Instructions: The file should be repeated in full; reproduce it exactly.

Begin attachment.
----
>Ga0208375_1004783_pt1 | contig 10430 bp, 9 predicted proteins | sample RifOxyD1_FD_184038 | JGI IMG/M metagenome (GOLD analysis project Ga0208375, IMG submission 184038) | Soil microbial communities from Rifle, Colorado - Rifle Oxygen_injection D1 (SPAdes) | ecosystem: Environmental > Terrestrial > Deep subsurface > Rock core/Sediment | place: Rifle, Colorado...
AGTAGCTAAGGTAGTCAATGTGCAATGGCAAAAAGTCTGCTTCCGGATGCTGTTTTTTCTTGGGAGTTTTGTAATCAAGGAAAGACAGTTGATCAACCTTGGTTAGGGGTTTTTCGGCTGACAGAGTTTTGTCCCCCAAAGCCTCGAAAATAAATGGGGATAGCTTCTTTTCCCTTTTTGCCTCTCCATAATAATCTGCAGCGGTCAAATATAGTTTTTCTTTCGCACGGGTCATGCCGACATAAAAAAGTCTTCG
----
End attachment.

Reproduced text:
>Ga0208375_1004783_pt1 | contig 10430 bp, 9 predicted proteins | sample RifOxyD1_FD_184038 | JGI IMG/M metagenome (GOLD analysis project Ga0208375, IMG submission 184038) | Soil microbial communities from Rifle, Colorado - Rifle Oxygen_injection D1 (SPAdes) | ecosystem: Environmental > Terrestrial > Deep subsurface > Rock core/Sediment | place: Rifle, Colorado...
AGTAGCTAAGGTAGTCAATGTGCAATGGCAAAAAGTCTGCTTCCGGATGCTGTTTTTTCTTGGGAGTTTTGTAATCAAGGAAAGACAGTTGATCAACCTTGGTTAGGGGTTTTTCGGCTGACAGAGTTTTGTCCCCCAAAGCCTCGAAAATAAATGGGGATAGCTTCTTTTCCCTTTTTGCCTCTCCATAATAATCTGCAGCGGTCAAATATAGTTTTTCTTTCGCACGGGTCATGCCGACATAAAAAAGTCTTCG